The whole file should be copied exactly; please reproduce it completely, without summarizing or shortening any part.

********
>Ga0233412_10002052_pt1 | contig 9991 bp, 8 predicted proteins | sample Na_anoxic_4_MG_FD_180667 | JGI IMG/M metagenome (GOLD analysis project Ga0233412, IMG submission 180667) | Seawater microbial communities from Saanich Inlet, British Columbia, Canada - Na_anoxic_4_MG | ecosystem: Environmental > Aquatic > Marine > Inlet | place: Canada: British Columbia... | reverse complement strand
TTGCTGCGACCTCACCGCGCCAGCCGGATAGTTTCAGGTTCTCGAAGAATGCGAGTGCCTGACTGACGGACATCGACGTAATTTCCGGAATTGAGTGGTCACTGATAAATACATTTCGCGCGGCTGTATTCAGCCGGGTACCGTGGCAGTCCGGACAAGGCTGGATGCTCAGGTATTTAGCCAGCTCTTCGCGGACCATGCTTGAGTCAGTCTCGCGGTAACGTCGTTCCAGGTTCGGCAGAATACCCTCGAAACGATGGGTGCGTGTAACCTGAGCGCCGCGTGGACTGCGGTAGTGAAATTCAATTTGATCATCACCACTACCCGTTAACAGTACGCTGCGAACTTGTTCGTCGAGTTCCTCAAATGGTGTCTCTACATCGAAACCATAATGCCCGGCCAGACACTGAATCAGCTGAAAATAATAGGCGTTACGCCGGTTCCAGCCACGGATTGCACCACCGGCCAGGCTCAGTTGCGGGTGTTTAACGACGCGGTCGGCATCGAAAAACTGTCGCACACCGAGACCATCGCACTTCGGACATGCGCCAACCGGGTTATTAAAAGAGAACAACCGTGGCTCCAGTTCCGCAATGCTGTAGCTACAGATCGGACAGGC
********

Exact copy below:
>Ga0233412_10002052_pt1 | contig 9991 bp, 8 predicted proteins | sample Na_anoxic_4_MG_FD_180667 | JGI IMG/M metagenome (GOLD analysis project Ga0233412, IMG submission 180667) | Seawater microbial communities from Saanich Inlet, British Columbia, Canada - Na_anoxic_4_MG | ecosystem: Environmental > Aquatic > Marine > Inlet | place: Canada: British Columbia... | reverse complement strand
TTGCTGCGACCTCACCGCGCCAGCCGGATAGTTTCAGGTTCTCGAAGAATGCGAGTGCCTGACTGACGGACATCGACGTAATTTCCGGAATTGAGTGGTCACTGATAAATACATTTCGCGCGGCTGTATTCAGCCGGGTACCGTGGCAGTCCGGACAAGGCTGGATGCTCAGGTATTTAGCCAGCTCTTCGCGGACCATGCTTGAGTCAGTCTCGCGGTAACGTCGTTCCAGGTTCGGCAGAATACCCTCGAAACGATGGGTGCGTGTAACCTGAGCGCCGCGTGGACTGCGGTAGTGAAATTCAATTTGATCATCACCACTACCCGTTAACAGTACGCTGCGAACTTGTTCGTCGAGTTCCTCAAATGGTGTCTCTACATCGAAACCATAATGCCCGGCCAGACACTGAATCAGCTGAAAATAATAGGCGTTACGCCGGTTCCAGCCACGGATTGCACCACCGGCCAGGCTCAGTTGCGGGTGTTTAACGACGCGGTCGGCATCGAAAAACTGTCGCACACCGAGACCATCGCACTTCGGACATGCGCCAACCGGGTTATTAAAAGAGAACAACCGTGGCTCCAGTTCCGCAATGCTGTAGCTACAGATCGGACAGGC